Thriving and active villages are part of many municipalities’ and governments’ visions of creating a balanced national development. One of the significant challenges in creating this balance is that village development has become too centralized. Again and again, experience shows that centrally made planning and strategies alone often have no effect because they do not emanate from the local community. Development requires strong local ownership, local actions, and a desire within the local community to collaborate in new ways.
The essential local commitment
A researcher in rural development, Hanne Wittorff Tanvig, shows the necessity of activating local village communities to develop their living conditions. In her view, neither experts from the municipality nor consultants can initiate what is needed. A thriving local culture is not created from one day to the next – it requires a continuous commitment from the villagers. Hanne Wittorff Tanvig is therefore also critical of the current top-down planning strategies initiated without the citizens being involved. In her research, she argues that if village development is to succeed, it must come from a citizen-driven commitment:
“The villagers themselves are responsible for the life in their villages. Without an active effort, the villages will go into oblivion. […] This contradicts how the ruling power, planners, and consulting firms usually think. They believe this effort must come from the top. From the outside.”
However, this does not mean that there is no role for planners and municipalities in the development of villages and small communities. But the role must be different than the usual top-down decision-makers. Instead, the role of the consultants and municipalities must be as process support and external ‘disturbances’ to secure that the villages achieve their strategic goals:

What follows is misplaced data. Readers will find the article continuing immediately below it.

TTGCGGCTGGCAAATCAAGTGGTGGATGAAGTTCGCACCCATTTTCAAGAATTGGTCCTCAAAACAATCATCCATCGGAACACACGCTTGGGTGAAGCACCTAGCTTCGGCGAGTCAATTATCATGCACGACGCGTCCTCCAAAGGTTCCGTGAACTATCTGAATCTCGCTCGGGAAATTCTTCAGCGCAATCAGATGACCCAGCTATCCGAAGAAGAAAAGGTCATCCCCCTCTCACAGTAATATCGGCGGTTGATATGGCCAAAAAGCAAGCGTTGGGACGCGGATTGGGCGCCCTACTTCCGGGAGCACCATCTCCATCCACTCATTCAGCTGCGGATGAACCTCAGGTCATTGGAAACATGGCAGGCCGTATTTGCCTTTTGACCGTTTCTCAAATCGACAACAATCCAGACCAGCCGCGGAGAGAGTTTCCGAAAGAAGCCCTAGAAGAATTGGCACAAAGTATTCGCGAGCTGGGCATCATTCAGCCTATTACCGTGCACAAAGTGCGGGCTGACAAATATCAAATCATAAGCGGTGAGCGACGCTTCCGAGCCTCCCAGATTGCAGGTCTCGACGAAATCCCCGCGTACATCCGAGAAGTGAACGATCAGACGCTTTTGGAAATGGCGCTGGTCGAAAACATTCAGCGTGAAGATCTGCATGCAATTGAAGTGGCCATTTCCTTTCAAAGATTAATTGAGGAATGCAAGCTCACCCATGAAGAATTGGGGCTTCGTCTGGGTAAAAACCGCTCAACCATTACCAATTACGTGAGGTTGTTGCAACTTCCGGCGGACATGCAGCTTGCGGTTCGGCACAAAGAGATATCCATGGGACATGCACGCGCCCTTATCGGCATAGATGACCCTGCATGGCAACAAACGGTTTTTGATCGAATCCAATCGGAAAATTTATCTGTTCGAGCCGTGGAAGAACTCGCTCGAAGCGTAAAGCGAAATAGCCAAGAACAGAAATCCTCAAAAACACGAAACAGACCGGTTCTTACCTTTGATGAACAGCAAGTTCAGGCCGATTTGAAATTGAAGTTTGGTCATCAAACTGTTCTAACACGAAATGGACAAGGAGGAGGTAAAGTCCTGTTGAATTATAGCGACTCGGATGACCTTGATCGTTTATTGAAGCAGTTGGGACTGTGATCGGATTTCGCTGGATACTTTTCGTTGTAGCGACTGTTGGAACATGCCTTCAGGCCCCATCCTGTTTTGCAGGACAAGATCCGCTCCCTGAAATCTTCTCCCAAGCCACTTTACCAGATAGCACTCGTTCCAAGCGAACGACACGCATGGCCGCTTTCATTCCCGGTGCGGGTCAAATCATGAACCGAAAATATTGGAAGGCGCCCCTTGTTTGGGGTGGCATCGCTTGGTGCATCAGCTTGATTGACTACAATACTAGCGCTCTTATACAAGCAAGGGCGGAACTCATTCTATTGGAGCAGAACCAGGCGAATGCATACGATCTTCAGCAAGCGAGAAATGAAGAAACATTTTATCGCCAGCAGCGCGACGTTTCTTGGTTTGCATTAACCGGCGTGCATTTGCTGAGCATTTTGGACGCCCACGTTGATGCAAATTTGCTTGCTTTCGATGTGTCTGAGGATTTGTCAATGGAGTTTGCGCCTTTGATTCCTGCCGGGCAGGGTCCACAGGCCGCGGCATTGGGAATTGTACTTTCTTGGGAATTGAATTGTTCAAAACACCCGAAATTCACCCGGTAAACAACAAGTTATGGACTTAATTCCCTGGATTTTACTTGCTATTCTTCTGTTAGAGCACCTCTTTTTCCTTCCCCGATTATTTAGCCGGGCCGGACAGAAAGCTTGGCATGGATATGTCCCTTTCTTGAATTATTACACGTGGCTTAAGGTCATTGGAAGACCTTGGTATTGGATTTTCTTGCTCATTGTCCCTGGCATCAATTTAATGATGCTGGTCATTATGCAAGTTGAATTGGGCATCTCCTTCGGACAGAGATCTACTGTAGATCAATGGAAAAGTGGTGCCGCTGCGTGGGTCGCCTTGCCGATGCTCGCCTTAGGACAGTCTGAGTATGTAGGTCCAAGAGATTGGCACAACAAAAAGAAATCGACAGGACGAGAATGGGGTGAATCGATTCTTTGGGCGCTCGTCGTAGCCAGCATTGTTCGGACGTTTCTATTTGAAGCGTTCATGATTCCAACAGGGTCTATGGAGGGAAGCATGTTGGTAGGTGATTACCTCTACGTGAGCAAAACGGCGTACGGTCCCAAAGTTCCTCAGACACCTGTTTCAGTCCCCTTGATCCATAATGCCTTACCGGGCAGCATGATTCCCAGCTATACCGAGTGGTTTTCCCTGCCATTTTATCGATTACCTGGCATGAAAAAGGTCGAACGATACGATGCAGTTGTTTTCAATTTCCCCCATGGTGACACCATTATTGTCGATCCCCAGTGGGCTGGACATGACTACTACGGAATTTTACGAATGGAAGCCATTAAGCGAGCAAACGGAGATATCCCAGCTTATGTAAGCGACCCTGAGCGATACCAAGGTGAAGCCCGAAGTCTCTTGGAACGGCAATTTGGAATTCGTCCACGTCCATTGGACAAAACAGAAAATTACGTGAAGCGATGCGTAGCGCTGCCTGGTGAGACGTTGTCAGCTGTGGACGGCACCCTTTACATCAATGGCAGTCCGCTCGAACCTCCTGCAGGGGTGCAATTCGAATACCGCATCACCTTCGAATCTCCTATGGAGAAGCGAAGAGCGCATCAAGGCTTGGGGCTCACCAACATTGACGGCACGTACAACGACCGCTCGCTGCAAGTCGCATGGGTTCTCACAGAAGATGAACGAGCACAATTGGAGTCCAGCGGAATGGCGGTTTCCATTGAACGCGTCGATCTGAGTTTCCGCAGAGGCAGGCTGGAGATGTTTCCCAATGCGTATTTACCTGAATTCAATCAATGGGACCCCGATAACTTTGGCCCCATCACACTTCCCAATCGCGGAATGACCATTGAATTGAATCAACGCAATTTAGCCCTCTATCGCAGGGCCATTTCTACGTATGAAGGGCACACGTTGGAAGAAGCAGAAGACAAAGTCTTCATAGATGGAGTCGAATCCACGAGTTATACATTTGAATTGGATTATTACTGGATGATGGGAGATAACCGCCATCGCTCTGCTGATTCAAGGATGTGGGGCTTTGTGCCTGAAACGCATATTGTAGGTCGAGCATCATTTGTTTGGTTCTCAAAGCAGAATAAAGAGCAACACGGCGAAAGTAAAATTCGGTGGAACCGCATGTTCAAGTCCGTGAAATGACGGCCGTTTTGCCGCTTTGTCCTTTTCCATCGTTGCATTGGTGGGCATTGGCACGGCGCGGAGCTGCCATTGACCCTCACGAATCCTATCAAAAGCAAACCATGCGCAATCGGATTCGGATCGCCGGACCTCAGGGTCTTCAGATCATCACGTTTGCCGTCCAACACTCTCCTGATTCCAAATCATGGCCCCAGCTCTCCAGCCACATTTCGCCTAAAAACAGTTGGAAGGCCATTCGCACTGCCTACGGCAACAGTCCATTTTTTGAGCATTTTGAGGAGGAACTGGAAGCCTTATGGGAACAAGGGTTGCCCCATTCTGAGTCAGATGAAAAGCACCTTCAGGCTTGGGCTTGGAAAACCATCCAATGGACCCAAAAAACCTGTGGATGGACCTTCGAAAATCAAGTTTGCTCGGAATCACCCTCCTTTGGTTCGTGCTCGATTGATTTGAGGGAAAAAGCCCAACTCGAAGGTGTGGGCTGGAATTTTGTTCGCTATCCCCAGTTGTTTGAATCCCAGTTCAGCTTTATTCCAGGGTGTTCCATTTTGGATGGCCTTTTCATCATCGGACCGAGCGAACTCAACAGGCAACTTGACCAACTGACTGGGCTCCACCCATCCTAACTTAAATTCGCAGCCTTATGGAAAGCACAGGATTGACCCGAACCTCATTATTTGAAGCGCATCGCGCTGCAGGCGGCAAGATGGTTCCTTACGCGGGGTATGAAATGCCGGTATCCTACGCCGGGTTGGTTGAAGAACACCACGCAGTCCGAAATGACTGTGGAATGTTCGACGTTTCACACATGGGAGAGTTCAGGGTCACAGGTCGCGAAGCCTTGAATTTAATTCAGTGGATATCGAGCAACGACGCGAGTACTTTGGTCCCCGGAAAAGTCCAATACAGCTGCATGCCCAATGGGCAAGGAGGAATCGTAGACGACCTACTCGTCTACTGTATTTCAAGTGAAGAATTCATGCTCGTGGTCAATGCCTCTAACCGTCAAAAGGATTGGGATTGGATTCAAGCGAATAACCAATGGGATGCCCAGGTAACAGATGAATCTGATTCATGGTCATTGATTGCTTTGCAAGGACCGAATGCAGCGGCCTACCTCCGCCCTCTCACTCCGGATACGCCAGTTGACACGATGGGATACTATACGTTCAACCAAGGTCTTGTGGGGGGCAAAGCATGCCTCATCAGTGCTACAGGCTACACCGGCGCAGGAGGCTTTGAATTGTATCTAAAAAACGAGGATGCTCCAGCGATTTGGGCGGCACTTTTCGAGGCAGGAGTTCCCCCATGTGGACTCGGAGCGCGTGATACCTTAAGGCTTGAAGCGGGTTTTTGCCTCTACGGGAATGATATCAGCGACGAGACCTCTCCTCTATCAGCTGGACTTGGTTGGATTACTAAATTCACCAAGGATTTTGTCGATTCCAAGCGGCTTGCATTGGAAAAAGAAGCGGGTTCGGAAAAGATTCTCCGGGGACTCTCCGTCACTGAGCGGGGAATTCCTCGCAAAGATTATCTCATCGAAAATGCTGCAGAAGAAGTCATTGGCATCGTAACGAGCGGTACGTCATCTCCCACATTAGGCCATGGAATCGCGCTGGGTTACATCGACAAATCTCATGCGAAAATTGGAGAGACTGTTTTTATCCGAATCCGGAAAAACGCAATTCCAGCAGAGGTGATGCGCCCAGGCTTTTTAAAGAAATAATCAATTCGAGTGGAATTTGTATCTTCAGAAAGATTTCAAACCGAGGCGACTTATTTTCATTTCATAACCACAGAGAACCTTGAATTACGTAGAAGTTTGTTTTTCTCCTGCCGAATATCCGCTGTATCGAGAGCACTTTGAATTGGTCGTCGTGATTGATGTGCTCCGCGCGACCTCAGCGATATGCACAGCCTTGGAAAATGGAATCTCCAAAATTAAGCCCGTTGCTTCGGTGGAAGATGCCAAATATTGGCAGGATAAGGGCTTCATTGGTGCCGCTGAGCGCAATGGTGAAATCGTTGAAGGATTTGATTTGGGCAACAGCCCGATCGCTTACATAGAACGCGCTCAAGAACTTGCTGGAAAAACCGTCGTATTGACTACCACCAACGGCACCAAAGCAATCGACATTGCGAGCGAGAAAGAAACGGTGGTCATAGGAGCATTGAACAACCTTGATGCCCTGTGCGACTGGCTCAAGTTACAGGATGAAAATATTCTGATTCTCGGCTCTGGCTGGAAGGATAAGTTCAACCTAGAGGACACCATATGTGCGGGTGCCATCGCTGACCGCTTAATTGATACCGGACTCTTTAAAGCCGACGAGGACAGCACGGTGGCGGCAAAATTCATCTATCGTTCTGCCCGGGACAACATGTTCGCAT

“The villages may just need a little kick. […] It can help remove ‘home blindness’ and ensure that the right people are involved. There is a task in getting the villagers to puncture their habits and create new ideas. But we must reduce the classic adviser profile and instead have a coaching function.”
Local forces and ‘trial actions’
Such a new development process has taken place in Faaborg-Midtfyn Municipality in Denmark and the two villages Haastrup (population: 343) and Korinth (population: 1,001). The purpose was to strengthen and support the municipality’s villages that themselves want development. This has happened through designated ‘trial actions’ in the form of initiating small but concrete temporary initiatives, which are subsequently evaluated and contribute to focusing the villages’ strategic development tracks.
Each village development is driven by local forces organized into working groups. The working groups set the strategic goals and define the accompanying ‘trial actions’ by themselves, supported by anthropologists and landscape architects from SLA and consultants from Resonans.
In each village, a citizens’ steering group coordinates the local efforts. Mette Abrahamsen, chairman of the citizen steering group of the village of Korinth, says about the process:
“For several years, we have talked about the need for a new development plan for our village. But we found out that we need help with the process.”